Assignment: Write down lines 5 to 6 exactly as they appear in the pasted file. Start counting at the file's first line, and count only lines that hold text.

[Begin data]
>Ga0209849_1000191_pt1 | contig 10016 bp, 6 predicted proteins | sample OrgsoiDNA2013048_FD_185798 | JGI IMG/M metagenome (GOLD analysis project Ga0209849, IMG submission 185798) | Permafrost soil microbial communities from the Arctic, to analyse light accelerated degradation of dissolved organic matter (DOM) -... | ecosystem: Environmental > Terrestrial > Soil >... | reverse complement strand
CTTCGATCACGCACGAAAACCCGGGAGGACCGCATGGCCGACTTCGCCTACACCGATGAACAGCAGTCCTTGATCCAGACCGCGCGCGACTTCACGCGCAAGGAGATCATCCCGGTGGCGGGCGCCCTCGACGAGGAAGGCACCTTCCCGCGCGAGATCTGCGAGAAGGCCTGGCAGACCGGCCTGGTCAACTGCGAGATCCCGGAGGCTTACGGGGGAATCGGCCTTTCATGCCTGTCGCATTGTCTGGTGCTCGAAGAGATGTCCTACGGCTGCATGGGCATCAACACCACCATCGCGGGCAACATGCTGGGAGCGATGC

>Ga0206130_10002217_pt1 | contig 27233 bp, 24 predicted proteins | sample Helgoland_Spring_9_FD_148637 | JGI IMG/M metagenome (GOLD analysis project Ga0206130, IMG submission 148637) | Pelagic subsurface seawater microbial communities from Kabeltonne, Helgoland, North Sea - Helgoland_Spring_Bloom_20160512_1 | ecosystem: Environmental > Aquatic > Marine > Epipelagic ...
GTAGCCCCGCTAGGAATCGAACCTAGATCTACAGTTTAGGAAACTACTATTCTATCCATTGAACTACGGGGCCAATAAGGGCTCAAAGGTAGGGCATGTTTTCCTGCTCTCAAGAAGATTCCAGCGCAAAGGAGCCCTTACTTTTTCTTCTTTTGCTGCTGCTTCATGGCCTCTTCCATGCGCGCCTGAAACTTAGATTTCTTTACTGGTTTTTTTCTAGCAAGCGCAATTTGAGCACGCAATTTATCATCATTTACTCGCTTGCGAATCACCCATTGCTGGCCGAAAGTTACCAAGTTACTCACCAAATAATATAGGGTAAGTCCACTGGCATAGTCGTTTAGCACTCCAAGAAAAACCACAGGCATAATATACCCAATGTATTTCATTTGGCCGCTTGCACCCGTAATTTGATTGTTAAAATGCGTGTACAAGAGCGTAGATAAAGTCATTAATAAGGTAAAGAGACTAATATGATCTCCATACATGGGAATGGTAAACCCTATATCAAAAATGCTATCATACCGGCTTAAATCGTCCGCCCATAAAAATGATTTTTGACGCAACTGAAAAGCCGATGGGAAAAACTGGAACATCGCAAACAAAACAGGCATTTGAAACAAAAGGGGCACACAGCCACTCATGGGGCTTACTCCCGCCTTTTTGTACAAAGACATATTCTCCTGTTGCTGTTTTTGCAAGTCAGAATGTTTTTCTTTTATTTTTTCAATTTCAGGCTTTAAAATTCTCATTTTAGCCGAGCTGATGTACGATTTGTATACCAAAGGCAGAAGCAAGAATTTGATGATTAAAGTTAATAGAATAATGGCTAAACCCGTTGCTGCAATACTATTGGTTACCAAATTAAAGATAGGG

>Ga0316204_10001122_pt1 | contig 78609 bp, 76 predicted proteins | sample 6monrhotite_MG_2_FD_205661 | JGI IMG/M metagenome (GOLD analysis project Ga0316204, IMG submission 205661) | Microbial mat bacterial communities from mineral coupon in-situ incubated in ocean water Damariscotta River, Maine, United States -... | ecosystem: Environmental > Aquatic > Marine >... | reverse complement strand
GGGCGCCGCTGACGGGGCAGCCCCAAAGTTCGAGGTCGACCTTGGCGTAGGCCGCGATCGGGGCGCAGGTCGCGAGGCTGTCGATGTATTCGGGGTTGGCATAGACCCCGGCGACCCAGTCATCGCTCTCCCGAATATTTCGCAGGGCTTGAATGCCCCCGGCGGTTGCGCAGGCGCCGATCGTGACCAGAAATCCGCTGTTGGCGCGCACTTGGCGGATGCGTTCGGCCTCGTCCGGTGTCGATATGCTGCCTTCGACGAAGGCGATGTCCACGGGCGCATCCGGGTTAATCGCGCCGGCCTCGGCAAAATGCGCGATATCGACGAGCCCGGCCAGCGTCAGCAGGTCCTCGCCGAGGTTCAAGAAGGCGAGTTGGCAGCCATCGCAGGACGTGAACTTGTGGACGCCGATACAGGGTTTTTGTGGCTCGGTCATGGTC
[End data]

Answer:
>Ga0316204_10001122_pt1 | contig 78609 bp, 76 predicted proteins | sample 6monrhotite_MG_2_FD_205661 | JGI IMG/M metagenome (GOLD analysis project Ga0316204, IMG submission 205661) | Microbial mat bacterial communities from mineral coupon in-situ incubated in ocean water Damariscotta River, Maine, United States -... | ecosystem: Environmental > Aquatic > Marine >... | reverse complement strand
GGGCGCCGCTGACGGGGCAGCCCCAAAGTTCGAGGTCGACCTTGGCGTAGGCCGCGATCGGGGCGCAGGTCGCGAGGCTGTCGATGTATTCGGGGTTGGCATAGACCCCGGCGACCCAGTCATCGCTCTCCCGAATATTTCGCAGGGCTTGAATGCCCCCGGCGGTTGCGCAGGCGCCGATCGTGACCAGAAATCCGCTGTTGGCGCGCACTTGGCGGATGCGTTCGGCCTCGTCCGGTGTCGATATGCTGCCTTCGACGAAGGCGATGTCCACGGGCGCATCCGGGTTAATCGCGCCGGCCTCGGCAAAATGCGCGATATCGACGAGCCCGGCCAGCGTCAGCAGGTCCTCGCCGAGGTTCAAGAAGGCGAGTTGGCAGCCATCGCAGGACGTGAACTTGTGGACGCCGATACAGGGTTTTTGTGGCTCGGTCATGGTC